It’s not just first responders who are feeling compassion fatigue, it’s happening to teachers and school counselors who are struggling with distance learning. Absorbing the fear and trauma of those they serve is a reality for front line workers – and now for educators, too. Distance learning has caused some teachers and counselors to experience their students’ difficulties more deeply than before.

Because Learn4Life teachers are responsible for 32-35 students, compared to 150-180 at traditional schools, they have a closer relationship with each student. And these students face more challenges than the average high school teen including, poverty, pregnancy or parenting, homelessness, foster care, violence and more.

“While our staff provides a trauma-informed program of personalized learning and one-on-one support, we are training them on the pitfalls of compassion fatigue and to recognize grief in students, and potentially in themselves,” said Dr. Caprice Young, national superintendent at Learn4Life. “Just as we train our students to cope and take care of themselves, we want to be sure our staff does the same.” Here are some tips:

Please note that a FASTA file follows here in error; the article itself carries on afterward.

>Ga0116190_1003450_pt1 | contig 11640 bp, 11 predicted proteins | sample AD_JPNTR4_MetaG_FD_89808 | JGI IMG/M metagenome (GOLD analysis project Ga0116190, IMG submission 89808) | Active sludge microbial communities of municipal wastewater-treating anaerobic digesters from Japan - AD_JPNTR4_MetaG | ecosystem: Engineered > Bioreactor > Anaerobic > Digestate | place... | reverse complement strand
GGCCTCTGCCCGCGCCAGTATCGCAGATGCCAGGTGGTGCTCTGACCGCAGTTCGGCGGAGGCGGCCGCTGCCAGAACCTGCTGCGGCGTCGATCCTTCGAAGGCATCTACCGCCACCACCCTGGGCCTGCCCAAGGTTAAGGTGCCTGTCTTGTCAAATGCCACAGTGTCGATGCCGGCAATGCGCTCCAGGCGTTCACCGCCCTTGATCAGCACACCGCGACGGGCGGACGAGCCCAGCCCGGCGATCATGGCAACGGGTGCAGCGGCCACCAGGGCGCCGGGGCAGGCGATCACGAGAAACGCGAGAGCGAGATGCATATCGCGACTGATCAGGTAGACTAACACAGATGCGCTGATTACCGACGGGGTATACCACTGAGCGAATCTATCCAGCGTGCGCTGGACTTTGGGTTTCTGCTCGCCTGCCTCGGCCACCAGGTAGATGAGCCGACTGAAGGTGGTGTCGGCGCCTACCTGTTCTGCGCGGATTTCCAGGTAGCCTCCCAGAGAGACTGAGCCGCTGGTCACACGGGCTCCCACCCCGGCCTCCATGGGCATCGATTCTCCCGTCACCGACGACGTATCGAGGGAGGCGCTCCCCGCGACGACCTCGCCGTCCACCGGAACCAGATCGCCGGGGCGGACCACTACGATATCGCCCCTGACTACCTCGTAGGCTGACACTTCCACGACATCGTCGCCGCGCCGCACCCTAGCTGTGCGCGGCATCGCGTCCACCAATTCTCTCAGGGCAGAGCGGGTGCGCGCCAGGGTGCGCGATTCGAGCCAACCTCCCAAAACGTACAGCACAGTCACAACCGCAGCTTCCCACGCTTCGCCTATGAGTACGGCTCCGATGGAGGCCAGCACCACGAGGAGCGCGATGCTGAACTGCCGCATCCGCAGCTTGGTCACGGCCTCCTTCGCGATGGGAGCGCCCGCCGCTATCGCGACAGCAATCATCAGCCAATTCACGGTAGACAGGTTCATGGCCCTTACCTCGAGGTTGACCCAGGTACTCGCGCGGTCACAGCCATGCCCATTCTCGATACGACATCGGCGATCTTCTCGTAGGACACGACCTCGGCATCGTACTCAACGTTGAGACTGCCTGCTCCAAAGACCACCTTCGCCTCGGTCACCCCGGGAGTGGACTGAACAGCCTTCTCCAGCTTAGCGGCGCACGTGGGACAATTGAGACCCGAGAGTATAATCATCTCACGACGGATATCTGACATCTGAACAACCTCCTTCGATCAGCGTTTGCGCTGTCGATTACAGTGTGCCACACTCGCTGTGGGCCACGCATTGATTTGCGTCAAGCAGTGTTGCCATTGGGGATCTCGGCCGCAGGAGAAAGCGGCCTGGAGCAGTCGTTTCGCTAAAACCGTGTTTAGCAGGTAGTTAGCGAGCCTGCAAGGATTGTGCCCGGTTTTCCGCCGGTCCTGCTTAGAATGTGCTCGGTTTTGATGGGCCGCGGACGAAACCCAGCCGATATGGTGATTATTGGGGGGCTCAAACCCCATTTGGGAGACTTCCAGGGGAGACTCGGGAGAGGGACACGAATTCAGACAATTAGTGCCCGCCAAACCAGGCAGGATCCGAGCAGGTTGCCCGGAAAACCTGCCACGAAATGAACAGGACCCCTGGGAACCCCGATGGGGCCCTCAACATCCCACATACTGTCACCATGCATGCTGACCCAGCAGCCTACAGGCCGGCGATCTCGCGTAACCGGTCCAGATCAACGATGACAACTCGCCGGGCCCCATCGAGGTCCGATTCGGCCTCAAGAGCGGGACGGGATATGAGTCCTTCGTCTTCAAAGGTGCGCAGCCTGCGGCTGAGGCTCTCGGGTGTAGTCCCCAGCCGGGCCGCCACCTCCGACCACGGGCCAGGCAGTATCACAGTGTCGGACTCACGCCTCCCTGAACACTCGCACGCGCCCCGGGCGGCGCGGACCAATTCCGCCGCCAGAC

• First, be aware of the warning signs, which include a lack of empathy, increased irritability, exhaustion and depression.
  • Nurture your own emotional self through stress management activities like daily exercise, meditation and yoga.
  • Create healthy boundaries. Adjust the work-life balance to fit a new virtual world and adhere to personal boundaries, like when to start and when to shut down or disconnect.
  • Develop professional and personal support systems of people who will help you recognize if you are exhibiting signs of burnout or compassion fatigue.
  • Be mindful of your own limitations and barriers. Seek personal counseling when necessary.


Early on we established a Wellness Team for our employees, which provides daily tips, videos, webinars and live video visits on topics such as emotional self-care, exercise, mindfulness, nutrition, healthy habits and more. We created short videos with 15-20 teachers providing tips and advice based on their own experiences to support their fellow staff members.

Written By:
Ann Abajian
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